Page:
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Book Review: POSSESSION by A. S. Byatt

PossessionPOSSESSION by A.S. Byatt employs a parallel plot device, in which two modern researchers (Maud Bailey and Roland Mitchell) try to find out what (if any) was the relationship between two Victorian poets, Randolph Ash and Christabel LaMotte in the years 1859 to 1861.

The first time we meet them is in a railway compartment on page 299:

“We are travelling together,” he said. “We decided–you decided–to come. What I do not know is whether you would wish–whether you would choose–to lodge and manage yourself separately from me after his point–or whether–or whether–you would wish to travel as my wife…

“I want to be with you,” she said…She spoke quickly and clearly; but the gloved hands, in their warm kid, turned and turned in his. He said, still in the quiet, dispassionate tone they had so far employed: “You take my breath away. This is generosity–”

“This is necessity.”

“But you are not sad, you are not in doubt, you are not–”

“That doesn’t come into it. This is necessity. You know that.” She turned her face away and looked out, through a stream fine cinders, at the slow fields. “I am afraid, of course. But that seems to be of no real importance. None of the old considerations–none of the old cares–seem to be of any importance. They are not tissue paper, but seem so.”

“You must not regret this, my dear.”

“And you must not speak nonsense. Of course I shall regret. So will you, will you not? But that too, is of no importance at this time.” (299-300)

Victorian In this scene, we are not just limited to the words written down as part of a one-sided conversation that characterizes a letter. We are also given, in A. S. Byatt’s text, additional information that conveys more vividly the emotions. Here, she characterizes Ash’s embarrassment, hesitancy and fear of failure by the rhythms of his speech. He does not speak fluently, he pauses and repeats himself, sometimes changing a word (from ‘we’ to ‘you’, from ‘wish’ to ‘choose’) to acknowledge that Christabel LaMotte isn’t his wife, but an independent being. LaMotte is nervous and somewhat self-deceiving, telling herself and him that staying in his room is a ‘necessity’ rather than a choice. In all other aspects, she employs a steely clear-sightedness, knowing that she is ignoring feelings of guilt and fear and regret in her single-minded determination to have an affair with him. Lastly, she doesn’t hesitate to contradict him. So this is no typical coy Victorian Miss. This is a clear thinking woman making choices, with one dash of self-deception thrown in to make her human.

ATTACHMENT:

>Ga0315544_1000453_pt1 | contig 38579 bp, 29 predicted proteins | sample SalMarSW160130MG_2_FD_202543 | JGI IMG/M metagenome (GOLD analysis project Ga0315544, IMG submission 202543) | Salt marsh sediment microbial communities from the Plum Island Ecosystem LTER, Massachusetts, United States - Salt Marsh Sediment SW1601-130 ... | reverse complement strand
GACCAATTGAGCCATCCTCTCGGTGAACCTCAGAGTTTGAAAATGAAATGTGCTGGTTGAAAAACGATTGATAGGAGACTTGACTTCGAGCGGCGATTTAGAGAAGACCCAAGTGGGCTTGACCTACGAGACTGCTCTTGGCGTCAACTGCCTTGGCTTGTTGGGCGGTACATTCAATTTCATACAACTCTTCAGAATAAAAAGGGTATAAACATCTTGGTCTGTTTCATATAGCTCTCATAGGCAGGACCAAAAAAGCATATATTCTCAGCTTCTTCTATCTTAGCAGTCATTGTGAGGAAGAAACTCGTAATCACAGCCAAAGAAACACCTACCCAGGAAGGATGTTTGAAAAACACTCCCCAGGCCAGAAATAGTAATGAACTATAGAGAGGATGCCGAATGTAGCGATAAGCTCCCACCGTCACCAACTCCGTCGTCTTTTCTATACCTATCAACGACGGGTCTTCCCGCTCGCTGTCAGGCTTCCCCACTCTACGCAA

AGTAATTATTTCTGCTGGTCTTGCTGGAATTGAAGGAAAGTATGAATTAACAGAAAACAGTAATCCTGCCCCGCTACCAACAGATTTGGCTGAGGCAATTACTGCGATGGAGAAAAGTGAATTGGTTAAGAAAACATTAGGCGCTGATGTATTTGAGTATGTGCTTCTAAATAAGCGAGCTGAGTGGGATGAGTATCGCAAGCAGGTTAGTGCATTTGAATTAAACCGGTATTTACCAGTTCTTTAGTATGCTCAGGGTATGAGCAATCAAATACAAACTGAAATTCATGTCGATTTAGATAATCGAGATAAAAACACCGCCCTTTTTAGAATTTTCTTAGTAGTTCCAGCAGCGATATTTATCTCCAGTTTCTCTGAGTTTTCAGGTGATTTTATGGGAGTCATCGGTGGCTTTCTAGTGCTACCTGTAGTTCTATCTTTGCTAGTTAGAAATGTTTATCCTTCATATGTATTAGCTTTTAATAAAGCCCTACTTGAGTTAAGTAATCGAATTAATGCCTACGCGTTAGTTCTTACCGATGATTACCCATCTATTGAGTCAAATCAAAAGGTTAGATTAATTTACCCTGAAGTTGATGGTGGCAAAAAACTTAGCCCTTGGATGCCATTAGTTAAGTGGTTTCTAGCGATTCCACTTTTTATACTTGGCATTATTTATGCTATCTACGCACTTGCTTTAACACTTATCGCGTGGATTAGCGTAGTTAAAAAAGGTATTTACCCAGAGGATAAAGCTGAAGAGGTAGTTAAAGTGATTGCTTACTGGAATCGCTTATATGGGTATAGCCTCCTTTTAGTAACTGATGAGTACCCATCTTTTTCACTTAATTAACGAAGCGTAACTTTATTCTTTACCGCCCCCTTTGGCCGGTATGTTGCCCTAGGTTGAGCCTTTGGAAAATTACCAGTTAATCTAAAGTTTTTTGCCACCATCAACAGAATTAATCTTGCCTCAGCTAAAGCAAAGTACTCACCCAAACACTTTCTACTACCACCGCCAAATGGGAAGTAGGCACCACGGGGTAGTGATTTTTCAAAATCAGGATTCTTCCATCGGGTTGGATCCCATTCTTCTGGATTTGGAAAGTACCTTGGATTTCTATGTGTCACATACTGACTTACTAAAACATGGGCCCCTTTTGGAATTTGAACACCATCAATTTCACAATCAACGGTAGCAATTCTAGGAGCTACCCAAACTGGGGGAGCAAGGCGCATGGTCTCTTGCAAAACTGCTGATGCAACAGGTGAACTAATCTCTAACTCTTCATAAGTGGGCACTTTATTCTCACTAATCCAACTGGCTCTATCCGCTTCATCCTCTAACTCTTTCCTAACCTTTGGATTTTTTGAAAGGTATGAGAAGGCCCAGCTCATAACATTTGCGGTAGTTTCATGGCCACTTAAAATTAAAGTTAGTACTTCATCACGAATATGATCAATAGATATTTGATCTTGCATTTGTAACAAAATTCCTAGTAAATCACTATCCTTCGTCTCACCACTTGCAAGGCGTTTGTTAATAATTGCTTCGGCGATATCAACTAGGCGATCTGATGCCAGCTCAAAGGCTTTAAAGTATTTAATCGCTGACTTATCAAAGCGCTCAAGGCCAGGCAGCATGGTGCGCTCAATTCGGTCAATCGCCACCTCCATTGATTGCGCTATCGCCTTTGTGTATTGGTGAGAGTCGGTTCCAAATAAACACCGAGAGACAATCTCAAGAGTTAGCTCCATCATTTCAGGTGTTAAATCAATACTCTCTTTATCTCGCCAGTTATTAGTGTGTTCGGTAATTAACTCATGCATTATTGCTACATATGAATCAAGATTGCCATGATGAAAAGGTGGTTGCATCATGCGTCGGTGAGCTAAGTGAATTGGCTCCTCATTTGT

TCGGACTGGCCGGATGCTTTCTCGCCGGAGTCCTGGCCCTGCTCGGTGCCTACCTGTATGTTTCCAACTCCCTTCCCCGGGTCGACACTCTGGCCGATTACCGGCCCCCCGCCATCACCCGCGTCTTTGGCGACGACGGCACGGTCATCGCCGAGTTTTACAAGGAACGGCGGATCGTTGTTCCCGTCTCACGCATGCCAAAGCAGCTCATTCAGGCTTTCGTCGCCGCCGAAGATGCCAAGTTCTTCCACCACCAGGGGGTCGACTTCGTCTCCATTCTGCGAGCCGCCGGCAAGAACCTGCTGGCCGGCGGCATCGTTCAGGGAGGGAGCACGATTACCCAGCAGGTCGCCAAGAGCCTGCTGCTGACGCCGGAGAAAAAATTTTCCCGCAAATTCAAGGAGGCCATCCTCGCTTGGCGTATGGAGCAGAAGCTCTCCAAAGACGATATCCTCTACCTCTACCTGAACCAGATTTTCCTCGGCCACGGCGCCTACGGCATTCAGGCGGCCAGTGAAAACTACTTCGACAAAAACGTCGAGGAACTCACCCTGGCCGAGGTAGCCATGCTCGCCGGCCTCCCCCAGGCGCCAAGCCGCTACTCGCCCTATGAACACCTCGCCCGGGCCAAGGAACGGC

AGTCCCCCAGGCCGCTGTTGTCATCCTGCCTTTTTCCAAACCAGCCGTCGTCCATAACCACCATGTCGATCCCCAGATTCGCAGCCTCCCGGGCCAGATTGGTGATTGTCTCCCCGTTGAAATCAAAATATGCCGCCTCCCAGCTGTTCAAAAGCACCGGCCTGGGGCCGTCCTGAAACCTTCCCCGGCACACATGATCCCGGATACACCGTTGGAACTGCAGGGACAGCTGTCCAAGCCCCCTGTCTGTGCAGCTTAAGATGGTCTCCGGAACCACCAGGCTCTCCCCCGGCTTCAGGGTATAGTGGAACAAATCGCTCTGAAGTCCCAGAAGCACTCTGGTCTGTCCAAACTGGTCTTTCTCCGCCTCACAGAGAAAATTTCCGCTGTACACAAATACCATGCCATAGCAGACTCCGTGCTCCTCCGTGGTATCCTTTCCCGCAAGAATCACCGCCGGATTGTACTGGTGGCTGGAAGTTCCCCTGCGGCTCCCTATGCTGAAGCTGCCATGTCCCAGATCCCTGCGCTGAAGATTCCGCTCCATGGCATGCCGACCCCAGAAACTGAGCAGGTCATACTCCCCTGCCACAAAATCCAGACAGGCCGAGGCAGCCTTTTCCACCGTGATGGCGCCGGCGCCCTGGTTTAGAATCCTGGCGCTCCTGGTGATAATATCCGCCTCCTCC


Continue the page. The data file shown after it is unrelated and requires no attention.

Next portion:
I loved the way this novel ends. Five stars.

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Monday Craft Tips: Using details to bring characters alive

Although Possession is justly considered to be a literary masterpiece, A. S. Byatt still knows how to tell a good yarn. Who can resist two attempts at a letter from a gentleman to an unknown lady professing undying admiration? lettersEspecially when the young man reading it proceeds to commit professional misconduct by purloining those two sheets of paper:

Dear Madam,

Since our extraordinary conversation I have thought of nothing else. It has not often been given to me as a poet, it is perhaps not often given to human beings to find such ready sympathy, such wit and judgement together. I write with a strong sense of the necessity of continuing our talk, and without premeditation, under the impression that you were indeed as much struck as I was by our quite extraordinary to ask if it would be possible for me to call on  you, perhaps one day next week. I feel, I know with a certainty that cannot be the result of folly or misapprehension, that you and I must speak again. I know you go out in company very little, and was the more fortunate that dear Crabb managed to entice you to his breakfast table… (7)

This is the first time the reader is introduced to Randoph Ash, a Victorian poet, and the woman he admires, Christabel LaMotte, who also writes poetry. In this medium, a letter, we have to infer what these characters are like by examining the text. We are told that Ash is a poet, and indeed we can see this by his large vocabulary (premeditation, misapprehension, entice). His writing is powerful and direct. These two characters met and fell into conversation easily. They had empathy for one another. They were well matched in intelligence. They had a great deal to say to each other, and what they said was significant. The strikethrough is a brilliant touch, showing how anxious Ash is to make a good impression on Miss LaMotte, how he restrains himself from assuming that she sees the conversation in the exact same way, even though he believes she does.

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